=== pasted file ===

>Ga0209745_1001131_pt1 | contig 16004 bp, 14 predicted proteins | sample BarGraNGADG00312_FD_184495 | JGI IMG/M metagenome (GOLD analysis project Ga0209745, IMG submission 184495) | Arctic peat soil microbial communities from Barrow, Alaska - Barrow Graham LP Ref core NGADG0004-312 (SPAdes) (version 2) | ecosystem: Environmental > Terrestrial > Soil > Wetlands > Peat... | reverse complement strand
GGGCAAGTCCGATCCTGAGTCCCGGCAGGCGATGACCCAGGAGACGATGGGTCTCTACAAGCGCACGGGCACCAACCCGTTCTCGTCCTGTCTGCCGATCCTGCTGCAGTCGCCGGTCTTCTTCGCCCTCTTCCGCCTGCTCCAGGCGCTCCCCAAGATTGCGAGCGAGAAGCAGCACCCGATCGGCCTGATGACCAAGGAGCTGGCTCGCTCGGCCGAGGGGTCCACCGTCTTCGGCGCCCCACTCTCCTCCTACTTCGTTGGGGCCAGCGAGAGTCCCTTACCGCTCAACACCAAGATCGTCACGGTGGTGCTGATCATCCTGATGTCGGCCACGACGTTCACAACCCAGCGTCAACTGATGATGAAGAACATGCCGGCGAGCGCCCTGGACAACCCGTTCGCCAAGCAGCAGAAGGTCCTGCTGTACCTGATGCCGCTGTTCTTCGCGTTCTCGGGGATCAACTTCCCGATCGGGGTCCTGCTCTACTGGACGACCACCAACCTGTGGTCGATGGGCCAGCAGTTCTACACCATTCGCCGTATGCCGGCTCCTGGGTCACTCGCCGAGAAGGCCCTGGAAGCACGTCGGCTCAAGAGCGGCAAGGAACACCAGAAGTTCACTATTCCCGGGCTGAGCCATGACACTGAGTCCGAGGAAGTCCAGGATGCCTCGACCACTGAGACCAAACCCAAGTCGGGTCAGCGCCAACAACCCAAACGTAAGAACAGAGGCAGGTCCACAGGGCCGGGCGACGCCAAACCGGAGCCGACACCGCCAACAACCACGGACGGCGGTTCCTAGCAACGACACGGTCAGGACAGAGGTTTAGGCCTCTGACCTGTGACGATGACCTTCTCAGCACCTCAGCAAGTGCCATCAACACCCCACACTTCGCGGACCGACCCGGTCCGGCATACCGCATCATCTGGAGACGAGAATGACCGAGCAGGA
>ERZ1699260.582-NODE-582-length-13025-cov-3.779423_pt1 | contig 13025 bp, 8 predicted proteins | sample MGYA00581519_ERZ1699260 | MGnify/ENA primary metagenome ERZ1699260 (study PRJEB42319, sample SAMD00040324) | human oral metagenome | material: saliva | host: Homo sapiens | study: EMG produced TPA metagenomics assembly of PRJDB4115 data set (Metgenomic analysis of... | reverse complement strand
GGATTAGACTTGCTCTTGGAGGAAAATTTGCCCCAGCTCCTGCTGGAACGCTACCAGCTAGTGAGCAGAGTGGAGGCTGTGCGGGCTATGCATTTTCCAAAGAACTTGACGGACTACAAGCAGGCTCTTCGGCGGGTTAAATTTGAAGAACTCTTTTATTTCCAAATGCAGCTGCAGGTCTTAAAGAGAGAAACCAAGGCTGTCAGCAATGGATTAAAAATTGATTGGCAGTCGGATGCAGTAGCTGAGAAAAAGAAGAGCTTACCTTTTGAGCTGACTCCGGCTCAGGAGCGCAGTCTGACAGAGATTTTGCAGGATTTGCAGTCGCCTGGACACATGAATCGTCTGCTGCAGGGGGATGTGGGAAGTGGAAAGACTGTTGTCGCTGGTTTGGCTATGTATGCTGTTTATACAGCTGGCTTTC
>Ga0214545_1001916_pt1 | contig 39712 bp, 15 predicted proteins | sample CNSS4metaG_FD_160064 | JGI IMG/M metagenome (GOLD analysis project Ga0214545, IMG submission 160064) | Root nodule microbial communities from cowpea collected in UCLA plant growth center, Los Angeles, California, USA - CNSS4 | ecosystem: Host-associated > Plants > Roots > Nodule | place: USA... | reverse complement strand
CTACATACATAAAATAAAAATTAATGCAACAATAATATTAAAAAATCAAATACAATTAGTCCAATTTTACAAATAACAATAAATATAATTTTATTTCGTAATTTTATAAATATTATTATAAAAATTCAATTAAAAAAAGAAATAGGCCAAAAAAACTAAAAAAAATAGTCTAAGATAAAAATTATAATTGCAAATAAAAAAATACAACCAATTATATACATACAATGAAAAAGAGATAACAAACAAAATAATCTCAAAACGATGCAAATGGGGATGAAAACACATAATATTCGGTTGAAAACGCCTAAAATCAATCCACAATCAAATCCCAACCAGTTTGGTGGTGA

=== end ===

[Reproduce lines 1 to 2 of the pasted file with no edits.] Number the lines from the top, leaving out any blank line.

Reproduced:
>Ga0209745_1001131_pt1 | contig 16004 bp, 14 predicted proteins | sample BarGraNGADG00312_FD_184495 | JGI IMG/M metagenome (GOLD analysis project Ga0209745, IMG submission 184495) | Arctic peat soil microbial communities from Barrow, Alaska - Barrow Graham LP Ref core NGADG0004-312 (SPAdes) (version 2) | ecosystem: Environmental > Terrestrial > Soil > Wetlands > Peat... | reverse complement strand
GGGCAAGTCCGATCCTGAGTCCCGGCAGGCGATGACCCAGGAGACGATGGGTCTCTACAAGCGCACGGGCACCAACCCGTTCTCGTCCTGTCTGCCGATCCTGCTGCAGTCGCCGGTCTTCTTCGCCCTCTTCCGCCTGCTCCAGGCGCTCCCCAAGATTGCGAGCGAGAAGCAGCACCCGATCGGCCTGATGACCAAGGAGCTGGCTCGCTCGGCCGAGGGGTCCACCGTCTTCGGCGCCCCACTCTCCTCCTACTTCGTTGGGGCCAGCGAGAGTCCCTTACCGCTCAACACCAAGATCGTCACGGTGGTGCTGATCATCCTGATGTCGGCCACGACGTTCACAACCCAGCGTCAACTGATGATGAAGAACATGCCGGCGAGCGCCCTGGACAACCCGTTCGCCAAGCAGCAGAAGGTCCTGCTGTACCTGATGCCGCTGTTCTTCGCGTTCTCGGGGATCAACTTCCCGATCGGGGTCCTGCTCTACTGGACGACCACCAACCTGTGGTCGATGGGCCAGCAGTTCTACACCATTCGCCGTATGCCGGCTCCTGGGTCACTCGCCGAGAAGGCCCTGGAAGCACGTCGGCTCAAGAGCGGCAAGGAACACCAGAAGTTCACTATTCCCGGGCTGAGCCATGACACTGAGTCCGAGGAAGTCCAGGATGCCTCGACCACTGAGACCAAACCCAAGTCGGGTCAGCGCCAACAACCCAAACGTAAGAACAGAGGCAGGTCCACAGGGCCGGGCGACGCCAAACCGGAGCCGACACCGCCAACAACCACGGACGGCGGTTCCTAGCAACGACACGGTCAGGACAGAGGTTTAGGCCTCTGACCTGTGACGATGACCTTCTCAGCACCTCAGCAAGTGCCATCAACACCCCACACTTCGCGGACCGACCCGGTCCGGCATACCGCATCATCTGGAGACGAGAATGACCGAGCAGGA